The 75th Academy Awards (2003)
Held at the Kodak Theatre at Hollywood & Highland on Sunday, March 23, 2003,
honoring movies released in 2002.
Best Actress Nicole Kidman in a scene from "The Hours."
Best PictureFull Image
Producer Circle Co., Zadan/Meron Production; Miramax Films. [U.S.A./Canada]
Best ActorFull Image
Best Actor Adrien Brody ("The Pianist").
Honorary AwardFull Image
Honorary Award recipient Peter O'Toole with presenter Meryl Streep.
- Best Picture: “Chicago”
- “Chicago” also won Academy Awards for Best Supporting Actress (Catherine Zeta-Jones), Art Direction-Set Decoration (John Myhre and Gordon Sim), Costume Design (Colleen Atwood), Film Editing (Martin Walsh), and Sound (Michael Minkler, Dominick Tavella, and David Lee). . (View Image)
- Five days before the Awards ceremony, the U.S. officially declared war on Iraq. Initially, Academy officials considered postponing the ceremony; the final decision was to proceed as scheduled, but without the usual red carpet fanfare.
- “Gangs of New York,” directed by Martin Scorsese, was nominated for 10 awards but did not win any.
- Meryl Streep received her 13th Oscar nomination, this time in the Best Supporting Actress category for “Adaptation.” She became the most-nominated performer in Oscar history, topping Katharine Hepburn’s 12 nominations.
- Jack Nicholson, nominated as Best Actor for “About Schmidt,” tied Hepburn’s 12 nominations, becoming the most-nominated male performer to date.
- Julianne Moore, nominated both for Best Actress (“Far from Heaven”) and Best Supporting Actress (“The Hours”), became the ninth member of the exclusive club of performers to be nominated in two acting categories in the same year.
- Steve Martin was the host.
- In celebration of the 75th Academy Awards, two-time Oscar winner Olivia de Havilland introduced an assembly of 59 other former acting winners.
- When Adrien Brody won the Best Actor award for “The Pianist,” he surprised presenter Halle Berry, and the audience, with a passionate kiss before giving a four-minute speech that included a heartfelt plea for peace.
- On February 3, 2002, the New England Patriots defeated the heavily favored St. Louis Rams, 20-17, to take home their first Super Bowl victory. Kicker Adam Vinatieri made a game-winning 48-yard field goal just as the clock expired.
- On February 12, 2001, former Yugoslav president Slobodan Milosevic became the first head of state to be tried for war crimes when his trial before the international tribune at The Hague, Netherlands, began.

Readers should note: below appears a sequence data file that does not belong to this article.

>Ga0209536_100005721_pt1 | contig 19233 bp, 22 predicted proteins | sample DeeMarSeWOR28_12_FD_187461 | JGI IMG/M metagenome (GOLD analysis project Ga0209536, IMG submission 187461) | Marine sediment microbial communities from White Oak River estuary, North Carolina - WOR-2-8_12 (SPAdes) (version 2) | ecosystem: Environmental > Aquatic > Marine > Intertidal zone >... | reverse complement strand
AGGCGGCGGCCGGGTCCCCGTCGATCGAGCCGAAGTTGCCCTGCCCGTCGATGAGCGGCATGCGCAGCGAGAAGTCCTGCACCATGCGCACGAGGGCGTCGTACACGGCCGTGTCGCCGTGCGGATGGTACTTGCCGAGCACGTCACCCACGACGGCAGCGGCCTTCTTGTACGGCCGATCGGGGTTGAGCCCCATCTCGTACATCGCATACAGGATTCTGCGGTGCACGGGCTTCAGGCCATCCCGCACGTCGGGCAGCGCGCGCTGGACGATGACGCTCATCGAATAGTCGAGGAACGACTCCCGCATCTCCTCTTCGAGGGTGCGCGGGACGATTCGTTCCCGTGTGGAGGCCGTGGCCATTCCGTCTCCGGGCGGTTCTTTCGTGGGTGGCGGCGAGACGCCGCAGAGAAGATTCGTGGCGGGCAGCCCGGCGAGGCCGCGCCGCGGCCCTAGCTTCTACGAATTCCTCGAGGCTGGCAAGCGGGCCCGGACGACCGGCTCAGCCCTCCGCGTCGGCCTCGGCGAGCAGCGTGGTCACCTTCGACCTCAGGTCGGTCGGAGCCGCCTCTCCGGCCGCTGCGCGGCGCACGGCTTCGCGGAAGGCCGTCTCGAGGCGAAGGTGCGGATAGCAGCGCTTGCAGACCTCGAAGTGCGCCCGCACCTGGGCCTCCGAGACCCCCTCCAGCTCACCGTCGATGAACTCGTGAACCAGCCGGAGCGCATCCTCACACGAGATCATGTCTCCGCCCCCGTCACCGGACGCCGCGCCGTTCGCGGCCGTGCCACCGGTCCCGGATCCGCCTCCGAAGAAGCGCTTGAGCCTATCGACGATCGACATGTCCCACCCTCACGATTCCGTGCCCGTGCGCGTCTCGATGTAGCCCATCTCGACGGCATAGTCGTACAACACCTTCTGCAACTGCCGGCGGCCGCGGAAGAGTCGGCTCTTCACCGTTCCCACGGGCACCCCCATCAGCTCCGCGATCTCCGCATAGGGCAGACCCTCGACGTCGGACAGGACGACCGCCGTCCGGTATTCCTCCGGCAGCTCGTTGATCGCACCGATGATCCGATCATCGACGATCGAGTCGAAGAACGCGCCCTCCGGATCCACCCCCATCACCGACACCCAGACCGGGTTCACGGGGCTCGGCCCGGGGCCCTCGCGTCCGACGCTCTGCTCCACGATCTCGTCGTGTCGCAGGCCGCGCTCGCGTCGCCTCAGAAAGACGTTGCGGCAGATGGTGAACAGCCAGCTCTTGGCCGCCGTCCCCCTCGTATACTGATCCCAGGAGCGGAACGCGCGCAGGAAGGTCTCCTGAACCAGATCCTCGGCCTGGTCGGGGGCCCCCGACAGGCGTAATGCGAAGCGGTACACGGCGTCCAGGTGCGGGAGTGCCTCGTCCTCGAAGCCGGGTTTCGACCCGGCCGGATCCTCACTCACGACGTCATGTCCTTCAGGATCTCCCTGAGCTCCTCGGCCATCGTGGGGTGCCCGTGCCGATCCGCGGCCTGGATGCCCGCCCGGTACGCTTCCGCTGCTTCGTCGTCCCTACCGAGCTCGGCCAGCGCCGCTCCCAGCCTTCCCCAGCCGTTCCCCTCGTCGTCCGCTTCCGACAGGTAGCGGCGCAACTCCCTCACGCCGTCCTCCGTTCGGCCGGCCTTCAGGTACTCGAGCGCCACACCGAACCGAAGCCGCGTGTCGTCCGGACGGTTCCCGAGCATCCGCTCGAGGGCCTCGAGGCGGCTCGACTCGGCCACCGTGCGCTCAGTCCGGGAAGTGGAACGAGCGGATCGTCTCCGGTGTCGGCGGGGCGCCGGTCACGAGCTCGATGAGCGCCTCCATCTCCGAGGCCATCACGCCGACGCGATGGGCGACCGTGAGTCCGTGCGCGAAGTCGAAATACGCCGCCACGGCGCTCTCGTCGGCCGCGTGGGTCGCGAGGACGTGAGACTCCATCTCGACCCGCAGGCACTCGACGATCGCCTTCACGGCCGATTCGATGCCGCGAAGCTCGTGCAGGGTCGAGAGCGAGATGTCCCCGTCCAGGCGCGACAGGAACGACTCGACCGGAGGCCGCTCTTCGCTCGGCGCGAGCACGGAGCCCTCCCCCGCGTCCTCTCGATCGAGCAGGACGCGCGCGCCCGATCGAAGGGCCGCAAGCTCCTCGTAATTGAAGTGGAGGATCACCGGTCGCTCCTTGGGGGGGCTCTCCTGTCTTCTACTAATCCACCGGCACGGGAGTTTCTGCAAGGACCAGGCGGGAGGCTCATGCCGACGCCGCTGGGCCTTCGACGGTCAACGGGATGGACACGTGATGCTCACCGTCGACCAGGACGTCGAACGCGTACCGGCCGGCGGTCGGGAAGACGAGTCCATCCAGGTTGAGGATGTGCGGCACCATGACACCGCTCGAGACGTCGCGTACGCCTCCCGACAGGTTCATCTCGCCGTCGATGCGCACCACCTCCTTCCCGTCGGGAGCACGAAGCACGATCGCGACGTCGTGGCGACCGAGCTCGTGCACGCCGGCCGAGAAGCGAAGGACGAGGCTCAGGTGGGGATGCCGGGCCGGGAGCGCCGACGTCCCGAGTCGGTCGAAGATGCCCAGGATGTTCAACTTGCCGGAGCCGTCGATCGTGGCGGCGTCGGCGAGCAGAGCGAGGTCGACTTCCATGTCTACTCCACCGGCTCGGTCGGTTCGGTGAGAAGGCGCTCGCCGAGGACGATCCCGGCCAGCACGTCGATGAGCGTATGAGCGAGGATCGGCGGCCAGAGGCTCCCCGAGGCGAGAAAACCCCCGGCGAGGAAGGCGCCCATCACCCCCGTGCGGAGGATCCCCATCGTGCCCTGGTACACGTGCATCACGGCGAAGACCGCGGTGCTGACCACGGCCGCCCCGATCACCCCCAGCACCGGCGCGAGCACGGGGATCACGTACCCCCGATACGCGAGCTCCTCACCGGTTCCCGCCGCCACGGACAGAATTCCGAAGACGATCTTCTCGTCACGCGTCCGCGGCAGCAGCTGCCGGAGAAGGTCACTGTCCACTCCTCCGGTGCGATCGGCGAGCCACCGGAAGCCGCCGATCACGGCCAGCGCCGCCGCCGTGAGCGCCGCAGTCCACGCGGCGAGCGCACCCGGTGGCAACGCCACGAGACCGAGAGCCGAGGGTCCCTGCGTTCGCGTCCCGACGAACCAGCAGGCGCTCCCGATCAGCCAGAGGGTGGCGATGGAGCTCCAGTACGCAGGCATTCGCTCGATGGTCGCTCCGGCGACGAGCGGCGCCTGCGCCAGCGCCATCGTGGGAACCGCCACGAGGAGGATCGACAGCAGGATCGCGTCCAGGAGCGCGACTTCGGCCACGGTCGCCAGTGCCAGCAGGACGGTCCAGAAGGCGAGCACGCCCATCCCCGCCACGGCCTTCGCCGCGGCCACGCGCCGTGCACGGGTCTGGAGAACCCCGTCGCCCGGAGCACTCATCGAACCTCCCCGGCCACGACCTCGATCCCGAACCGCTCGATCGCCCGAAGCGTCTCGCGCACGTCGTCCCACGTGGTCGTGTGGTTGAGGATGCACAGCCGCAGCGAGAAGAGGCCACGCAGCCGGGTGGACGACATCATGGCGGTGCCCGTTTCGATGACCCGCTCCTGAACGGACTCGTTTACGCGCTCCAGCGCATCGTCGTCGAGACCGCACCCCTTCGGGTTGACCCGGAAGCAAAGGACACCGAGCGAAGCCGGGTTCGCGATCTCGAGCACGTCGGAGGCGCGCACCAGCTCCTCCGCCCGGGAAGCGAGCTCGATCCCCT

- On April 17, 2002, ABC broadcast the 10,000th episode of the Emmy-winning soap opera “General Hospital.” The show, which began airing on April 1, 1963, is the longest-running television program currently in production.
- On May 22, 2002, the remains of federal intern Chandra Levy were found in a Washington, D.C. park located only a few miles from her home, 13 months after she went missing. The 24-year-old’s disappearance became the subject of much scrutiny after U.S. Representative Gary Condit confessed to having had an affair with her.
- On September 4, 2002, Kelly Clarkson, a 20-year-old waitress from Texas, won season one of “American Idol.”
- In October 2002, former President Jimmy Carter became the third U.S. president to be awarded the Nobel Peace Prize when he was selected in recognition of "his decades of untiring effort to find peaceful solutions to international conflicts, to advance democracy and human rights, and to promote economic and social development."
- On October 25, 2002, Irish-born actor Richard Harris, who received two Academy Award nominations for Best Actor (“This Sporting Life” and “The Field”) died in London at the age of 72.
- In November 2002, “Die Another Day,” which marked Pierce Brosnan’s last appearance as James Bond, opened in theaters around the world almost exactly 40 years after the first Bond movie, “Dr. No,” was released in Great Britain in October 1962.
- In August 2002, the Toyota Prius became the first hybrid gas-electric automobile to be certified for a clean-burning fuel deduction by the IRS.
- In December 2002, University of New Mexico place-kicker Katie Hnida became the first woman to play in a Division 1-A college football game. Although her kick was blocked, Hnida was successful in an August 2003 attempt, which made her the first woman to score in a Division 1-A game.